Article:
Giffords cleared to attend shuttle launch: husband

HOUSTON Sun Apr 24, 2011 10:18pm EDT

Space shuttle Endeavour sits atop launch pad 39A after arriving from the Vehicle Assembly Building to prepare for Mission STS-134 at the Kennedy Space Center in Cape Canaveral, Florida, Florida March 11, 2011. REUTERS/Joe Skipper

Space shuttle Endeavour sits atop launch pad 39A after arriving from the Vehicle Assembly Building to prepare for Mission STS-134 at the Kennedy Space Center in Cape Canaveral, Florida, Florida March 11, 2011.

Credit: Reuters/Joe Skipper

HOUSTON (Reuters) - Astronaut Mark Kelly says doctors have cleared his wife, Arizona Congresswoman Gabrielle Giffords, now recovering from a gunshot wound to the head, as healthy enough to attend his space shuttle launch on Friday.

Word that Giffords had been given a medical approval to make the trip to Cape Canaveral, Florida, for the blastoff, which President Barack Obama also plans to attend, came in CBS Evening News interview slated to be broadcast on Monday.

The network released excerpts from Katie Couric's interview with Kelly on Sunday.

"Yes, I've met with her doctors, her neurosurgeon and her doctors. And ... they've given us permission to take her down to the launch," Kelly said.

Asked Giffords' reaction to hearing that she's been given the green light to attend the launch, Kelly said, "I think she said, 'awesome,' and she pumped her fist."

James Campbell, a spokesman for the Houston hospital where she is undergoing rehabilitation, told Reuters in an e-mail on Sunday the hospital plans to issue a statement about her plans to travel on Monday.

The event would mark the first extended outing the Arizona Democrat has made from a hospital environment since she was gunned down as she met with a group of constituents outside a Tucson, Arizona supermarket on January 8.

Six people were killed and 13 others were wounded, Giffords among them, when a gunman opened fire on the congresswoman and bystanders. Jared Loughner, 22, a college dropout with a history of erratic behavior, is charged with the shooting.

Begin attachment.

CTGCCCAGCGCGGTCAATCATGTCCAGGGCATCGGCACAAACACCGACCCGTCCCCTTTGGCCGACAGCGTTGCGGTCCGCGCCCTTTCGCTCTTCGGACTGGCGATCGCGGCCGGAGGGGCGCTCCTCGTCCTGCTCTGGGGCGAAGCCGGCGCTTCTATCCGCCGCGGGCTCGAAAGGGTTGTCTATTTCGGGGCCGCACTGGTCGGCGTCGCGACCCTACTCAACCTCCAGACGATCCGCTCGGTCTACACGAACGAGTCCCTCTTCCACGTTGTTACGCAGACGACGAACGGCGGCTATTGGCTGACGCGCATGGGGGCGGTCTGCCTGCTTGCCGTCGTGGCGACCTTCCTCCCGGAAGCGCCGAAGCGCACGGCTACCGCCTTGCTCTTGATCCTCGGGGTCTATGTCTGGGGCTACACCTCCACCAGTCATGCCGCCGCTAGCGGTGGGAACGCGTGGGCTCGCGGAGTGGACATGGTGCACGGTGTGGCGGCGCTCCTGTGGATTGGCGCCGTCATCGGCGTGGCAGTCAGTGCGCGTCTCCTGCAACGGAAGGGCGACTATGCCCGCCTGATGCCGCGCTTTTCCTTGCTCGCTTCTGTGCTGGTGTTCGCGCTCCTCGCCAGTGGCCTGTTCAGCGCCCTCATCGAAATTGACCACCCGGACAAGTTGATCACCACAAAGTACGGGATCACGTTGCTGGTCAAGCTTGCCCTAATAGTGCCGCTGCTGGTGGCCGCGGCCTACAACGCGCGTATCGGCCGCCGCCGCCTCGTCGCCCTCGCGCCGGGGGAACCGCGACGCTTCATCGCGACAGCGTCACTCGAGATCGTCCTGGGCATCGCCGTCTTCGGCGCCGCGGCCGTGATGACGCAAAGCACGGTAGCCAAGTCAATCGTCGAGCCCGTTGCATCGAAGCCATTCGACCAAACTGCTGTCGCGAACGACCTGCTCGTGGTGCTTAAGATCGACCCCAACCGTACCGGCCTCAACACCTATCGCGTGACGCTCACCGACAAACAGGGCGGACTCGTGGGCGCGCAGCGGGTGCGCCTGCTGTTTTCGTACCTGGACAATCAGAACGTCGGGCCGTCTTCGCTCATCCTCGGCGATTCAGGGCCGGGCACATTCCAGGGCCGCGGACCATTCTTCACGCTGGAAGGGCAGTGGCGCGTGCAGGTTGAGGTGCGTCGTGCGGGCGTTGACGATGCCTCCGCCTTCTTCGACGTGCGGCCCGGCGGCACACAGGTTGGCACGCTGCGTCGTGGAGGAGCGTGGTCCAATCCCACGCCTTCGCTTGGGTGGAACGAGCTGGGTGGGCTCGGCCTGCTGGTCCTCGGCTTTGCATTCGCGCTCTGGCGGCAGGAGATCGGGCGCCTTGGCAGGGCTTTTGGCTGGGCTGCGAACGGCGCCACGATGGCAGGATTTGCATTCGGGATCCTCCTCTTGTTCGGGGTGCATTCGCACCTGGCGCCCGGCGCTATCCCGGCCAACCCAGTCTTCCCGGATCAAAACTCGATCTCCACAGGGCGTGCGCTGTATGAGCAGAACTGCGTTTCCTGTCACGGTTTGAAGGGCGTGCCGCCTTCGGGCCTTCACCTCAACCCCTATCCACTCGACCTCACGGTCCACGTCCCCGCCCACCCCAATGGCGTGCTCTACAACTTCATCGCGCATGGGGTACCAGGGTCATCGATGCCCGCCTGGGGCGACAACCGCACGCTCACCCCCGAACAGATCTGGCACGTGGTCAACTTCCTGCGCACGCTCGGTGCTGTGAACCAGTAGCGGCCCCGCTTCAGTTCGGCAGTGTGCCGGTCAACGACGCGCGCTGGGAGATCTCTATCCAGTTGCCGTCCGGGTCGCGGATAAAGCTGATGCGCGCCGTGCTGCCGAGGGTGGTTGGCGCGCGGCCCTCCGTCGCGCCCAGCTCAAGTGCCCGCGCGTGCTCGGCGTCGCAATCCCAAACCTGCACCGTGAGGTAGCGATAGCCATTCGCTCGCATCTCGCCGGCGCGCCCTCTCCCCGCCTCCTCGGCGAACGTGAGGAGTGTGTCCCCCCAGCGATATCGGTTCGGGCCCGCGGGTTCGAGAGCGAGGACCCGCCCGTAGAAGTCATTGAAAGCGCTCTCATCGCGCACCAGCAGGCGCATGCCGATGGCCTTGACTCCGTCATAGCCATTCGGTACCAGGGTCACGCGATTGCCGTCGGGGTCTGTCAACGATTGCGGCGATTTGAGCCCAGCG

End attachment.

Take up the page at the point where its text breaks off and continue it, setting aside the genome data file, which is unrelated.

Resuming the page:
Kelly, the commander of NASA's next-to-last scheduled shuttle mission, took a leave of absence after Giffords was wounded but returned to work in February after she was transferred to the Houston rehabilitation center.

The Endeavour mission led by Kelly will be delivering equipment to the International Space Station. NASA plans to fly one last mission with sister ship Atlantis in June before ending the 30-year-old shuttle program.

Kelly told Couric that the injury to the left side of his wife's brain has made it difficult for her to regain her ability to walk to and to speak but left the right hemisphere, which controls personality and cognitive functions, intact.

"Her personality's a hundred percent there," he told Couric.

The Arizona Republic reported on Sunday that Giffords still struggles to piece together lengthy sentences but can articulate brief phrases such as "love you" and "I miss Tucson."

The newspaper said she is working to improve the use of her right arm and leg through therapy that involves pushing a grocery cart, bowling and indoor golf.

She can walk a bit on her own and is working on improving her gait, Dr. Gerard Francisco, the chief medical officer at the Institute for Rehabilitation and Research (TIRR), Memorial Hermann-Texas Medical Center in Houston, told the newspaper.

The Arizona Republic based its reporting on interviews with Giffords' doctors, husband, congressional staff, and a nurse.

"Her left side is perfect," Pia Carusone, her chief of staff, is quoted as saying. "She can do whatever you can do."

Kelly said his wife learned that people had died and others were wounded when he was reading her a New York Times story about the shooting one day in March and, noticing he had skipped a paragraph, she grabbed the newspaper from his hand.

Giffords cried and said, "So many people, so many people," according to the Arizona Republic.

But Kelly said he still has not told his wife that the dead included a Gabe Zimmerman from her staff, a federal judge who was a friend, and a 9-year-old girl.

(Writing and reporting by Steve Gorman; Additional reporting by Corrie MacLaggan; Editing by Peter Bohan)